Amid simmering anger in the Ethiopian-Israeli community over allegations of police brutality and endemic racism, hundreds of people gathered Tuesday in Haifa to bury Solomon Tekah, 19, who was shot dead Sunday during an altercation with an off-duty police officer.
Hundreds of people gathered Tuesday at the Ethiopian congregation’s Heritage House Haifa.
“Give me back my son,” Tekah’s father Worka cried as he entered the funeral hall in the Kiryat Haim neighborhood of the northern city. “My son had a joy for life and love of life. He smiled and he was sensitive.”
Tekah’s death has sparked renewed accusations of police brutality and racism toward the Ethiopian community, with hundreds protesting and blocking roads Monday. Demonstrations are widely expected to continue Tuesday, including in Tel Aviv, and authorities are preparing for the possibility that they may intensify.
Worka Tekah used his eulogy as a plea for justice and cry for hope that the situation would change.
“We are asking for justice. My son has already gone but I hope he will be the last victim. Do not cry for my son. We demand that the murderer get what he deserves and find justice. Help me in this struggle,” he said.
“We came here together — how can it all be destroyed? How did this thing happen to us? How are we different just because we are Ethiopian? How can you shoot a poor child? How does this person kill my son in cold blood? Just because he’s a cop doesn’t give him the right.
“We respect the laws and customs. Why are we not respected? We have to live together. Enough! Let us be at peace.
“I want to be the last parent to bury their child,” he added. “Solomon, I beg for your forgiveness. We did not protect you. We weren’t there to protect you. We weren’t there to lend you a hand.”
Rabbi Moshe Baruch of the Ashdod Ethiopian community opened the ceremony by calling for a nationwide examination of the problem.
“As Solomon’s face is before us, we all have to do some very deep soul-searching, not only the Ethiopian community, but Israeli society as a whole,” Baruch said. “We have to unite when such things happen.”
Tekah was shot dead during an altercation in the Kiryat Haim neighborhood on Sunday. The officer, who has been placed under house arrest, claimed he opened fire because he believed himself to be in danger but aimed downwards, and a bullet ricocheted from the ground, hitting Tekah. However, eyewitnesses say there was no reason to open fire and authorities have vowed a swift and transparent investigation into the killing.
Lawmakers from across the political spectrum also paid their respects to Tekah and issued a call for action.
“Solomon, we did not do enough for you. I apologize for this. I want to say to his family that it is important that we don’t only remember him as a victim, but as a martyr in an unjust war,” said MK Yizhar Shai of the Blue and White party.
Moshe Arbel MK of the Shas party said: “There is a responsibility of the elders of the city and the leaders of the people. We are here to also take responsibility. To come and look the Tekah family in the eye, and this glorious community, and say that we did not do enough.”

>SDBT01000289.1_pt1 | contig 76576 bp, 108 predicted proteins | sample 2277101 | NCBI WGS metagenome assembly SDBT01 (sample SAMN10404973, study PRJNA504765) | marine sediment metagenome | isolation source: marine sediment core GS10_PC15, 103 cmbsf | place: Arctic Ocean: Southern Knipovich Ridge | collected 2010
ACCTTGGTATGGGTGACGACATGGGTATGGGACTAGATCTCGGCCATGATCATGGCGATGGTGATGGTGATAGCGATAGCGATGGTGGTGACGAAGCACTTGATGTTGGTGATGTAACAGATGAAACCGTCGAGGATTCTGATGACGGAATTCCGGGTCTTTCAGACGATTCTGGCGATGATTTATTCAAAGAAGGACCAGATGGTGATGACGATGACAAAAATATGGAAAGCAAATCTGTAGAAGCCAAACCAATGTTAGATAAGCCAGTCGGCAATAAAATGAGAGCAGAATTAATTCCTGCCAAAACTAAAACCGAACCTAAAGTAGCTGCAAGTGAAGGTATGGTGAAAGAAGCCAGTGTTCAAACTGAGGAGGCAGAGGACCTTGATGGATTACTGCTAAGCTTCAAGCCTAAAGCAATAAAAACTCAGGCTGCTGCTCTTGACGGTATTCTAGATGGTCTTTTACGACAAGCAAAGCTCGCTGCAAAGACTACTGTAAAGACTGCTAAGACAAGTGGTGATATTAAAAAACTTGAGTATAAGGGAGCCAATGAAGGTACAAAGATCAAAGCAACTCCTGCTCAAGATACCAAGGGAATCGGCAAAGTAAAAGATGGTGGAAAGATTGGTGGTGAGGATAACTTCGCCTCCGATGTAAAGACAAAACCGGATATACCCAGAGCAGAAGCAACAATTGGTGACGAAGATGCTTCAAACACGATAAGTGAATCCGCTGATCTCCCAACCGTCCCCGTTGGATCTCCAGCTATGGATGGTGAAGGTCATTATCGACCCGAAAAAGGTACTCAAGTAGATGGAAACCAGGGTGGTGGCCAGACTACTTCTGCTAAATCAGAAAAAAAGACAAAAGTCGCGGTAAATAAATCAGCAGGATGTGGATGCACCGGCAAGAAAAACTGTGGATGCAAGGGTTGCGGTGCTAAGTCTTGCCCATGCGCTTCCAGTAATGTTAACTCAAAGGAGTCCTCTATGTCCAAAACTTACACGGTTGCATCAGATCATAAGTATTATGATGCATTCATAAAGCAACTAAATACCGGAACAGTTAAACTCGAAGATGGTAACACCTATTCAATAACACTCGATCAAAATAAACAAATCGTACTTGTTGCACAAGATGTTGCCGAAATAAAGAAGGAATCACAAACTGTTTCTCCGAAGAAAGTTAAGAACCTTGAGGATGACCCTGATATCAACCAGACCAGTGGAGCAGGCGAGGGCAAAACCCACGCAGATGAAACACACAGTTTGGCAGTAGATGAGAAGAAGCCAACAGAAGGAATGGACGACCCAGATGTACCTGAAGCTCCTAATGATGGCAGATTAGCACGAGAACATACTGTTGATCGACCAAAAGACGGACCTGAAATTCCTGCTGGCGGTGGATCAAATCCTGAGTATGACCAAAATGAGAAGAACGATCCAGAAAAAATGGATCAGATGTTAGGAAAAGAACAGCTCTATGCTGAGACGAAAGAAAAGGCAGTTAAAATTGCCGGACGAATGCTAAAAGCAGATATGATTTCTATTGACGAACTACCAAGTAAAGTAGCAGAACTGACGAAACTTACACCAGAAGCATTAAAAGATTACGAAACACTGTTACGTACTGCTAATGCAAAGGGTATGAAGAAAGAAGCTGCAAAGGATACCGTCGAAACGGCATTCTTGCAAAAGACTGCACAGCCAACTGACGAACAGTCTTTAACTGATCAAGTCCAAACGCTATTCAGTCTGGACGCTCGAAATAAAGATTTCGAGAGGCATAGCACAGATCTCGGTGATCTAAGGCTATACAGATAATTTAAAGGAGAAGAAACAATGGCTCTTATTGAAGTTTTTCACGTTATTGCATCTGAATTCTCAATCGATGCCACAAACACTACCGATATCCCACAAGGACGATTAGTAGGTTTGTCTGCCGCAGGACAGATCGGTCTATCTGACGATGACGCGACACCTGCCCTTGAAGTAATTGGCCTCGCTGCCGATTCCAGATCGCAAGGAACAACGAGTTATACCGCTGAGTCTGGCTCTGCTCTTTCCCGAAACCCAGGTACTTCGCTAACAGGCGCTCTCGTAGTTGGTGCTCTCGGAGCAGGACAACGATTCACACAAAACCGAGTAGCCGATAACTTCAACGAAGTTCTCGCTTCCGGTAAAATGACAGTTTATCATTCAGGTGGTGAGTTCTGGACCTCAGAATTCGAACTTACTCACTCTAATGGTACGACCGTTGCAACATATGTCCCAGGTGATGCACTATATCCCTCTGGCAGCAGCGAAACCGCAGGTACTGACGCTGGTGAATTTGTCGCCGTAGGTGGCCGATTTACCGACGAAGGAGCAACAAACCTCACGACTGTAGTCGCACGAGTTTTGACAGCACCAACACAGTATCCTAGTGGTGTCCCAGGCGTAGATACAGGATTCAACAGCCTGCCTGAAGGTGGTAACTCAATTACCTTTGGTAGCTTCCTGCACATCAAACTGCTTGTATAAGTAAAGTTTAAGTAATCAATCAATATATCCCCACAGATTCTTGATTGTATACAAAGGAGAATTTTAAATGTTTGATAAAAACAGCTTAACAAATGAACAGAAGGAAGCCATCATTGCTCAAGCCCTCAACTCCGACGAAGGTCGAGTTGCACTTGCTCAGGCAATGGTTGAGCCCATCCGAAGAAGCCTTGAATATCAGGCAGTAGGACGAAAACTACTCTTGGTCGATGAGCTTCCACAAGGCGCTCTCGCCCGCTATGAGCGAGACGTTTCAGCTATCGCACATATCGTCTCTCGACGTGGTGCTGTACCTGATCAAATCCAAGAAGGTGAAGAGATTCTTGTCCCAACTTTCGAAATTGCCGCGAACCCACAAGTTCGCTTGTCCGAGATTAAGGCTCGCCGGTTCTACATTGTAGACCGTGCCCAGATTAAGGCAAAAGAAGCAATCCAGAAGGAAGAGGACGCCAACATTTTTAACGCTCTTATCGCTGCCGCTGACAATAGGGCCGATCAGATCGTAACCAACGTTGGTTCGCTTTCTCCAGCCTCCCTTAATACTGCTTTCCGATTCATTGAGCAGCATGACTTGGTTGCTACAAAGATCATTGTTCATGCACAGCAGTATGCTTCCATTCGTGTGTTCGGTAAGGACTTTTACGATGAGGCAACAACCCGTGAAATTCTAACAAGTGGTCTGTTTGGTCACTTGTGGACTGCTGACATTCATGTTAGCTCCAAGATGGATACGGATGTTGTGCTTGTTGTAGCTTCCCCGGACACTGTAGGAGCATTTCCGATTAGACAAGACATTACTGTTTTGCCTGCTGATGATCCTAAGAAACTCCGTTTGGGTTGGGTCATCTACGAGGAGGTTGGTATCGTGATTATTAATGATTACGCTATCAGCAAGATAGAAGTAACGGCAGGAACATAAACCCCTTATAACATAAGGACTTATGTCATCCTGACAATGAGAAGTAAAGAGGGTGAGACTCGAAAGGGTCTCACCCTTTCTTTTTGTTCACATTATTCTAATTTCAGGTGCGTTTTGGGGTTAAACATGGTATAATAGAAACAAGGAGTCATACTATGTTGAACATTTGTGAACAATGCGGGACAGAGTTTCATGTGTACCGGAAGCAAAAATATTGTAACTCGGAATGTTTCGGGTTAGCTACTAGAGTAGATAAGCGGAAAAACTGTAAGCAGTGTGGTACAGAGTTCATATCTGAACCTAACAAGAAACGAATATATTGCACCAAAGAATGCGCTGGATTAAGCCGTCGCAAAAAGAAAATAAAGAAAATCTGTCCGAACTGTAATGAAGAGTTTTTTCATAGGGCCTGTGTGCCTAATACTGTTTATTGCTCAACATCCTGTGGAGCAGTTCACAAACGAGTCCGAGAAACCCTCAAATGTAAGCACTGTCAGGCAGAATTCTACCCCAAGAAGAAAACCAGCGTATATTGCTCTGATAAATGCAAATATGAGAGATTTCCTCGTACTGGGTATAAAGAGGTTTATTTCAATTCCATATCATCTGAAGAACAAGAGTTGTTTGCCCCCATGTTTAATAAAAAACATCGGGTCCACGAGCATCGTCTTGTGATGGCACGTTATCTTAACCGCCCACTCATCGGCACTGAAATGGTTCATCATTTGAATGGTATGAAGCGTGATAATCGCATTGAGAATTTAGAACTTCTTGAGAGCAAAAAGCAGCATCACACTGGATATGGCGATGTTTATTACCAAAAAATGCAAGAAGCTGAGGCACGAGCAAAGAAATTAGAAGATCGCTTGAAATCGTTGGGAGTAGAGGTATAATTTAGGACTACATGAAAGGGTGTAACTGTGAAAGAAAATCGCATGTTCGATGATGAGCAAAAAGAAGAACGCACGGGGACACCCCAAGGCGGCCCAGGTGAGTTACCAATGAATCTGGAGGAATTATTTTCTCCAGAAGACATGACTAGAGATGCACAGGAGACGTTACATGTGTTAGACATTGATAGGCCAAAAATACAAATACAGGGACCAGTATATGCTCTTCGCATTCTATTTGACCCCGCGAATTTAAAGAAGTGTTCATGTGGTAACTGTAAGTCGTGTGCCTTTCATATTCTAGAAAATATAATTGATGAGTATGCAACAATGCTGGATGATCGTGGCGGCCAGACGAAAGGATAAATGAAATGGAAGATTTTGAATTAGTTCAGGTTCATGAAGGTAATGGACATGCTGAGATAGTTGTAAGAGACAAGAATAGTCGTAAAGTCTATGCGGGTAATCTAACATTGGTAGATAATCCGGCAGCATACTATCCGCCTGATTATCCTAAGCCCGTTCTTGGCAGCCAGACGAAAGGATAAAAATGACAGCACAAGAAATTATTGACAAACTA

The newly elected head of the left-wing Meretz party, Nitzan Horowitz, told Channel 13 news that the shooting was simply a matter of racism.
“This story is shocking. I’m sorry to say it but the guy was shot to death for the color of his skin,” Horowitz said. “Yes, we have to wait and know the circumstances, but this is not the first time that such a thing happens. I think it’s a matter of prejudice and racism.”
Hundreds of protesters burned tires and blocked major roads in the Haifa area on Monday afternoon and evening, as protests were staged nationwide over the killing of the teen.
Police on Monday mostly kept from breaking up the protests in a bid to calm tensions, though an attempt to break into a police station near Haifa where the officer accused in the shooting had been based led to small-scale clashes.
Members of the community said they were planning further mass demonstrations nationwide, vowing to take to the streets in a repeat of a 2015 campaign that culminated in a violent standoff between police and thousands of protesters in Tel Aviv’s Rabin Square.
Social activists have called for demonstrators to gather at Independence Square in Afula at 4:30 p.m. and at Tel Aviv’s Azrielli intersection at 5 p.m. Tuesday. At the same time, protesters will march from Petah Tikva’s municipal building to the Geha interchange and will demonstrate on Route 2 between the Poleg and Netanya intersections. At 6 p.m. demonstrators will gather in front of the municipal sports arena in the city of Ashkelon.
Police warned Tuesday that any further violence or attempt to harm the officer involved in the shooting, who has been placed under house arrest, would be met with a “firm response,” a senior officer told Channel 12 news.
More than 135,000 Jews of Ethiopian descent live in Israel. Those who immigrated arrived in two main waves, in 1984 and 1991, but many have struggled to integrate into Israeli society.
Community leaders and others have said there is a pattern of racism and abuse by police toward Ethiopian-Israelis, despite repeated promises to root out the problem.